Shares of Intercept Pharmaceuticals (NASDAQ: ICPT) , a biopharmaceutical company focused on the development of therapies to treat diseases of the liver, collapsed and fell 46% in 2017, according to data from S&P Global Market Intelligence . The reason behind the miserable year relates to data released in September regarding its only Food and Drug Administration-approved drug, Ocaliva.
It all began on Sept. 12, when Intercept announced that 10 people with primary biliary cholangitis (PBC), the only approved indication for Ocaliva, had died while taking the medication. Then on Sept. 21, Wall Street and investors learned that the death toll tied to Ocaliva was actually 19 people, according to an FDA disclosure. Though there was an admission that some of these deaths were attributed to overdosing by physicians and/or patients, there was clear concern about the safety of Ocaliva over the long term.
As a reminder, Ocaliva is being studied as a treatment for primary sclerosing cholangitis (PSC) and nonalcoholic steatohepatitis (NASH). The latter indication impacts between 2% and 5% of U.S. adults and can lead to liver fibrosis, liver cancer, and even death. By the next decade, NASH is expected to be the leading cause of liver transplants. The concern with the PBC patient death data is that it might carry over to the NASH and PSC trials, significantly impacting Ocaliva's peak sales potential.
And, as icing on the cake, at the tail-end of the year Intercept announced that it was pushing back the announcement of its phase 3 Reverse study in NASH patients with compensated cirrhosis from the fourth quarter of 2017 to the first quarter of 2018. This delay is a reminder that Intercept's competition has yet another opportunity to beat it to market in an indication that has no FDA-approved therapies.
Though Intercept had a terrible year, I took the opportunity to aggressively buy shares following the September news for a handful of reasons.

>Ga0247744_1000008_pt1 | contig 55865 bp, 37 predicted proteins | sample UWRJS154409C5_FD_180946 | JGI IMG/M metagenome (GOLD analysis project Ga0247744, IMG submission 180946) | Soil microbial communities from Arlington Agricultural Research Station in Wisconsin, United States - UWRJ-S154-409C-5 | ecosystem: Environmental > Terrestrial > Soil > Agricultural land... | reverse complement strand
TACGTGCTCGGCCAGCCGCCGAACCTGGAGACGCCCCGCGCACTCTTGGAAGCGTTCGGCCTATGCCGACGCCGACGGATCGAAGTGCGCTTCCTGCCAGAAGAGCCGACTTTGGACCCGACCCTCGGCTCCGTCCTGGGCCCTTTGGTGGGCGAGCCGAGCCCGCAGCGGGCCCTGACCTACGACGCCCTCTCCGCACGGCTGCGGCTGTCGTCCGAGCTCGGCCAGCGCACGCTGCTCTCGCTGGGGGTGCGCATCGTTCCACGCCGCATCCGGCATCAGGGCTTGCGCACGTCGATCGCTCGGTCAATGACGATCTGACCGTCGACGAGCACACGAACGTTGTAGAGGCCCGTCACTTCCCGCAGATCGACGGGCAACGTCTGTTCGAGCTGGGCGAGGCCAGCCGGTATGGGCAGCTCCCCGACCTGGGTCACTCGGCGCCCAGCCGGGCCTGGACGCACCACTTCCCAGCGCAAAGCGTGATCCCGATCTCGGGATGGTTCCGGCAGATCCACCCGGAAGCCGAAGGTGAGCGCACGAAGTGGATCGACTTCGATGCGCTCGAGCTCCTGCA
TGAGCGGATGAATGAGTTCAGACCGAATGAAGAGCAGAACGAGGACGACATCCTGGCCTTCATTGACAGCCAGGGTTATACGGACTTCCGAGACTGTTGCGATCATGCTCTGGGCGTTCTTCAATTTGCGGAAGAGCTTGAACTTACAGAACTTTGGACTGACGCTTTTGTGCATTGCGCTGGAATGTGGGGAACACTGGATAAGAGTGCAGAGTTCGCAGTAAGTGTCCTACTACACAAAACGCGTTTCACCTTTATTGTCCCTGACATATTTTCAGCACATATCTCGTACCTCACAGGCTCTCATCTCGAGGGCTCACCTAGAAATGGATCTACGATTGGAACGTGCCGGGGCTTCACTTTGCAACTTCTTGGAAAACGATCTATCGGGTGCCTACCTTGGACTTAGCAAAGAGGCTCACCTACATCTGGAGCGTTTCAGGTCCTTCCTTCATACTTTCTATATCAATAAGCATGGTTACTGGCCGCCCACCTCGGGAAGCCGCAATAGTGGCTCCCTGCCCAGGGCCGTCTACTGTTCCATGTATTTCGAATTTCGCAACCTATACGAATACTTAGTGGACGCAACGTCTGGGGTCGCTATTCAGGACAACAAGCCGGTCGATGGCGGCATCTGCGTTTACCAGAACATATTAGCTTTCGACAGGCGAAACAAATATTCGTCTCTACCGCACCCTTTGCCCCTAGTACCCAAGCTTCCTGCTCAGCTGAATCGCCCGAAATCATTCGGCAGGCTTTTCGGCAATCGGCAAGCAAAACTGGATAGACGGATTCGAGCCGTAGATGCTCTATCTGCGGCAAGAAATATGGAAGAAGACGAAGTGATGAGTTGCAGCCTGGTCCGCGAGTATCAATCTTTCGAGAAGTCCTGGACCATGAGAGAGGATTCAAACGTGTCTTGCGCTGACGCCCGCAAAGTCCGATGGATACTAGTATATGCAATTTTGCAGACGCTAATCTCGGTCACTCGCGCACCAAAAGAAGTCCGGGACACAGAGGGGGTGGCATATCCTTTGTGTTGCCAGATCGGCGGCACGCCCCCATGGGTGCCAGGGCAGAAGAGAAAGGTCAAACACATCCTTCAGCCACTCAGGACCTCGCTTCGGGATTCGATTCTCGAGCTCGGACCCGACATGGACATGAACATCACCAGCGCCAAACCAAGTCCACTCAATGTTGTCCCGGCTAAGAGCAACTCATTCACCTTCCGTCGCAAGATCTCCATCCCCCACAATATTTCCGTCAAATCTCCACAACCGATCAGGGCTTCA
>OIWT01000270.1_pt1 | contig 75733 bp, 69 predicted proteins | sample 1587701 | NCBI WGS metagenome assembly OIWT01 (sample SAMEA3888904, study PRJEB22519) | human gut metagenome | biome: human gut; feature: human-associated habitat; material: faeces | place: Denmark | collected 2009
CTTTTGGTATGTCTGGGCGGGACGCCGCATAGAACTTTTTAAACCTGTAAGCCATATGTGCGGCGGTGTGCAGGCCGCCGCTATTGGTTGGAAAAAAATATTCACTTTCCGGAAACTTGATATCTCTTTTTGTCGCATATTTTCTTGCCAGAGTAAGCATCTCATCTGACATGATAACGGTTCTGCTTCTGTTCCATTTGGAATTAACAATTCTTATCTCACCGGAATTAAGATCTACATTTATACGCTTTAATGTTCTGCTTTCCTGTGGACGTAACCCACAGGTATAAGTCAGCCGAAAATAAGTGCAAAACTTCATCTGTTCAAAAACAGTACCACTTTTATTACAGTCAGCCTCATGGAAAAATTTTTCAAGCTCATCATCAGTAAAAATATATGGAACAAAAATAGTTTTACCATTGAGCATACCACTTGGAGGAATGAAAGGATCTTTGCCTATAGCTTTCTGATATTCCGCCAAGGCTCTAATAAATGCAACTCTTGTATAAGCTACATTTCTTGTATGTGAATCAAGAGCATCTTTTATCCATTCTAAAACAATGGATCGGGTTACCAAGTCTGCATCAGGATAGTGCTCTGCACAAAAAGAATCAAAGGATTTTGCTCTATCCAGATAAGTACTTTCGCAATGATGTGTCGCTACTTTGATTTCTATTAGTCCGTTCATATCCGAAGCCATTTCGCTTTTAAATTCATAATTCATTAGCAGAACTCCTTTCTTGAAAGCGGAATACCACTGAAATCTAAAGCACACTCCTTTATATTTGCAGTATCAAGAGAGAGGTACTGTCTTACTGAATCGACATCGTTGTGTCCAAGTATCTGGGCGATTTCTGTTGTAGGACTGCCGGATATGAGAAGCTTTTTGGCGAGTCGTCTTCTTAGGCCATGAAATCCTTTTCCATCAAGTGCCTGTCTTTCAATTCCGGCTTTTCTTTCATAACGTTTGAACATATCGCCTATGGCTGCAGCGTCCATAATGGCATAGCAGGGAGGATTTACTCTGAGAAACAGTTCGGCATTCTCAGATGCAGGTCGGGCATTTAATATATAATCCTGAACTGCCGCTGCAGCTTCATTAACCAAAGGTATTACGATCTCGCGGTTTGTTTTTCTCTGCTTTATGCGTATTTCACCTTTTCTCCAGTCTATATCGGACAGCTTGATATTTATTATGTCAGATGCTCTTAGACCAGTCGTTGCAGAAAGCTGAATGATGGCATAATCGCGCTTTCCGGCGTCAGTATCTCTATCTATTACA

Among those was the admission that physicians were prescribing, and PBC patients were taking, the incorrect dose of Ocaliva. Fixing this through physician and patient education is pretty simple and should alleviate unnecessary overdoses moving forward.
Even more importantly, investors should keep in mind that medicines tend to react differently to each disease. Many of the PBC patients that passed away while taking Ocaliva were already very sick. Comparatively, the adverse events profile in PSC and NASH were more or less on par with that of the placebo in clinical trials. In the all-important NASH studies, the only notable adverse events difference was an increase in pruritus (itching) in the Ocaliva arm, which is more a nuisance than a serious event. In other words, Ocaliva has demonstrated its safety in other clinical trials thus far.
Ocaliva also dazzled in the phase 2 Flint study, which is what put Intercept on the map. In that trial, the NAFLD Activity Score improved by at least two points with no worsening in fibrosis for 46% of Ocaliva patients compared to only 21% treated with the placebo. Similarly, 35% of Ocaliva patients demonstrated an improvement in fibrosis, along with 22% that had NASH resolution. Comparatively, 19% of the placebo group demonstrated fibrosis improvement, and just 13% had NASH resolution.
If Ocaliva's label is expanded into NASH and PSC, my belief is that Intercept could triple to quadruple in value from here. But make no mistake about it, a lot is riding on the company's phase 3 NASH trials (Regenerate and Reverse).
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